by Emily R. See
In a casino bar near Lake Tahoe, I once ordered a Sidecar from an aged bartender, visibly weary of pouring vodka-Red Bulls and opening Bud Light bottles. His eyes went misty for the briefest of moments, before his hands sprung to life creating a cocktail that, no doubt, they hadn’t made in years.
Indeed the Sidecar seems to have slipped into oblivion, eliciting blank stares from bartenders barely old enough to drink, while things such as cosmopolitans and lemon drops are lapped up by women who have seen too many episodes of Sex and the City. Little do they know that the Sidecar is the likely origin of more common concoctions that combine the punch of strong liquor with the tart sweetness of citrus, the cosmo and margarita among them.
The key to a good Sidecar, or any good cocktail for that matter, is balancing the elements of strong, sweet, and sour. There are many variations, and nearly as many bars laying claim to its invention. The story usually goes that a customer arriving on his motorcycle (complete with sidecar) one cold evening asked for a drink to take the chill off. Concerned that Cognac or Cointreau (which would be good to warm one’s bones) would ruin his palate for dinner, the bartender added lemon juice to make it tart enough for an aperitif.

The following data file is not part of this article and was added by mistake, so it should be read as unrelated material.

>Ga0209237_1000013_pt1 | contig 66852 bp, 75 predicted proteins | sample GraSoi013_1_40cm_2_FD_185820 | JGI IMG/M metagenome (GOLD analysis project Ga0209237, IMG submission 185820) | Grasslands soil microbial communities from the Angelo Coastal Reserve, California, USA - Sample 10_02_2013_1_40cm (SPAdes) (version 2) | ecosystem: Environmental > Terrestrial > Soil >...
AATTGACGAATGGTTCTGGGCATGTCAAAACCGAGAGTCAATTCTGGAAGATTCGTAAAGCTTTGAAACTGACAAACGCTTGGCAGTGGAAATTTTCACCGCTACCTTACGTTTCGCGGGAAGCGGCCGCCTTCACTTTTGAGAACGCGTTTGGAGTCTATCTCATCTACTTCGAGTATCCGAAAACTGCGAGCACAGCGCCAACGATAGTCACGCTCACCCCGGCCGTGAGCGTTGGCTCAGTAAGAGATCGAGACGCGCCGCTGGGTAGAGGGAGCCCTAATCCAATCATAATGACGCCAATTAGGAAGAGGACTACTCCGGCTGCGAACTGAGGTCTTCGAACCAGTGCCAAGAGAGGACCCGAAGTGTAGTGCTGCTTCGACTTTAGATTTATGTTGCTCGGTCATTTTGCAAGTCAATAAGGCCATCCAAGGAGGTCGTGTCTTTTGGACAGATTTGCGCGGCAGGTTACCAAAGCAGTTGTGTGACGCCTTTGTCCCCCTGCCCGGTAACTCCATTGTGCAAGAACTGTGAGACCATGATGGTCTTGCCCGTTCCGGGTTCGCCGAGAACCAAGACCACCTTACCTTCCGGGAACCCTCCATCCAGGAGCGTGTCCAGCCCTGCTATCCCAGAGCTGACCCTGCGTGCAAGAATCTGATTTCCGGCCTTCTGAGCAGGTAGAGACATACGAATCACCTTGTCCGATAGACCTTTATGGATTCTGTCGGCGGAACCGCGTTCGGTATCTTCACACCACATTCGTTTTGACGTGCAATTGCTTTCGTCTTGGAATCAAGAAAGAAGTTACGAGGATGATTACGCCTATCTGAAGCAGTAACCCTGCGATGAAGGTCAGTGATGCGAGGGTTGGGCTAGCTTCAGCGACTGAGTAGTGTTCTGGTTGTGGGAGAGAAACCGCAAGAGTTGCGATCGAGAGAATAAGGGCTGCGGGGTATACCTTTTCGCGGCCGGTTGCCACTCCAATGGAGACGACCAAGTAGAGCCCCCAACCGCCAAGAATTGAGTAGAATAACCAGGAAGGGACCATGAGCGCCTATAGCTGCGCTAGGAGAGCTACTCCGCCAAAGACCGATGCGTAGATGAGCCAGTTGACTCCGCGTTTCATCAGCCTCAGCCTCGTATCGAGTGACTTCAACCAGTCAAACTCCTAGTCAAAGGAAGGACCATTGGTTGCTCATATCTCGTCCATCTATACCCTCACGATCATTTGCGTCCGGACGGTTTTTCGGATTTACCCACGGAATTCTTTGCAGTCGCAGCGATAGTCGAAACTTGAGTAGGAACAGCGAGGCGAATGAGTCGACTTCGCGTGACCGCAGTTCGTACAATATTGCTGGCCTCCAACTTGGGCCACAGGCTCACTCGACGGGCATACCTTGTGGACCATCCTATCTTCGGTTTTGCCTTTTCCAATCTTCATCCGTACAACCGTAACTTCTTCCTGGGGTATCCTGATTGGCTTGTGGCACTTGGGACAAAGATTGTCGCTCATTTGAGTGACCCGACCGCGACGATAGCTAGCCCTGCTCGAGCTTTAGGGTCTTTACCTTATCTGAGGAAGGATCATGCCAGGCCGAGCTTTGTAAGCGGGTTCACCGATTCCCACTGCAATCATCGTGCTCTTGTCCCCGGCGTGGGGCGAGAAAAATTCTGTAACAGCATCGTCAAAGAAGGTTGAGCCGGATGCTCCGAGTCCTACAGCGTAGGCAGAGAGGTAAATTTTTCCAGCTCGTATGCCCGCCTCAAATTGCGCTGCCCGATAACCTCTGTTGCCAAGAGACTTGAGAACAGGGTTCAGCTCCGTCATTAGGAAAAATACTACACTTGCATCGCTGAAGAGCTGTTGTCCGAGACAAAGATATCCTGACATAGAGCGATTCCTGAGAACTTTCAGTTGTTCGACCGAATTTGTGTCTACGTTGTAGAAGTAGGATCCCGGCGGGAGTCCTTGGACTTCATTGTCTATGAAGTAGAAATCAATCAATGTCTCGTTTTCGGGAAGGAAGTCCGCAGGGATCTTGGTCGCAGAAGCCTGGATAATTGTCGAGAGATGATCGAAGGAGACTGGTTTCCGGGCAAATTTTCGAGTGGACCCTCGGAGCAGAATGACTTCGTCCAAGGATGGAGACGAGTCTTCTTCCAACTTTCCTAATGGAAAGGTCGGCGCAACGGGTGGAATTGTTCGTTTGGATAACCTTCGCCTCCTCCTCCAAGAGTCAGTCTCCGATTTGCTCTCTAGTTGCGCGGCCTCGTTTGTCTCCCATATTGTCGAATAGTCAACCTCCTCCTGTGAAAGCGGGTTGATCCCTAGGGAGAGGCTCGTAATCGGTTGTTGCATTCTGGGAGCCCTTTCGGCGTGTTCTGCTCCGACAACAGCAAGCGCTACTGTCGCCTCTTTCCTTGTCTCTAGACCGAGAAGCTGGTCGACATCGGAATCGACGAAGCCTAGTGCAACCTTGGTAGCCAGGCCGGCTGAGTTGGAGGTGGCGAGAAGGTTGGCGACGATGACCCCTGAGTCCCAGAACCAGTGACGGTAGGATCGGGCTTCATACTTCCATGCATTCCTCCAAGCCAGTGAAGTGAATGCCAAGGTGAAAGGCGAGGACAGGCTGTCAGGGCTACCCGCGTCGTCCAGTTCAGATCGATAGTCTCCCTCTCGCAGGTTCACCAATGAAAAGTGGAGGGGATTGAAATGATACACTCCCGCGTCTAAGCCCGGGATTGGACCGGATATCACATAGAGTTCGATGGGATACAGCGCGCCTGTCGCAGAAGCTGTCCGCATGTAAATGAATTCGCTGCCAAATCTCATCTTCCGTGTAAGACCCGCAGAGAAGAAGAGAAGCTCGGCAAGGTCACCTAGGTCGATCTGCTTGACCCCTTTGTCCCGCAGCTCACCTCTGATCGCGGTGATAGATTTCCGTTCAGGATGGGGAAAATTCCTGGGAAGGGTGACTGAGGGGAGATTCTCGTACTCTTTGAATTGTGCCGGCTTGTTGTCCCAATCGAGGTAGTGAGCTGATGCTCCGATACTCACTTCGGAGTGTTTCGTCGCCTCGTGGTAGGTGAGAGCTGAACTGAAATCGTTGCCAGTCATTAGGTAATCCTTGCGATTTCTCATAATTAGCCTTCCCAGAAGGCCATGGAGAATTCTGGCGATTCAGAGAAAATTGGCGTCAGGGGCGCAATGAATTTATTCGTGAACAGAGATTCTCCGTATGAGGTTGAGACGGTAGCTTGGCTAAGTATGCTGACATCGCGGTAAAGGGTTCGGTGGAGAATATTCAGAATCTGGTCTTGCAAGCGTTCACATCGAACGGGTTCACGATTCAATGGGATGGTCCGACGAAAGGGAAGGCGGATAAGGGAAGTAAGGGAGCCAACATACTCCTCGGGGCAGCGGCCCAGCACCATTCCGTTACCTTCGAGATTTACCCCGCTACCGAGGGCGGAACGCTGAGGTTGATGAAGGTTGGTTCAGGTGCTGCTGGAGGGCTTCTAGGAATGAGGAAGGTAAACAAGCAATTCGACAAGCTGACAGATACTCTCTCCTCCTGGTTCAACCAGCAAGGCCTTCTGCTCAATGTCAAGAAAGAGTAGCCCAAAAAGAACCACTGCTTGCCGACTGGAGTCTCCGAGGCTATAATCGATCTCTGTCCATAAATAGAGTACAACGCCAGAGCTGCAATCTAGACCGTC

This recipe is from the Ritz Paris, which is a likely setting for the story. With ingredients like VSOP Cognacs and Cointreau, it’s easy to see how certain places (the Ritz included) can list unduly expensive Sidecars on their menus. You can make them more cheaply; just take care not to ruin your good Cognac with sours mix. 2 oz. fine Brandy or Cognac 1 oz. Cointreau (or triple sec) ½ oz. freshly squeezed lemon juice
Combine ingredients in a shaker filled with ice. Shake well, and then strain into a 4-oz. martini glass rimmed with sugar. Garnish with a lemon twist.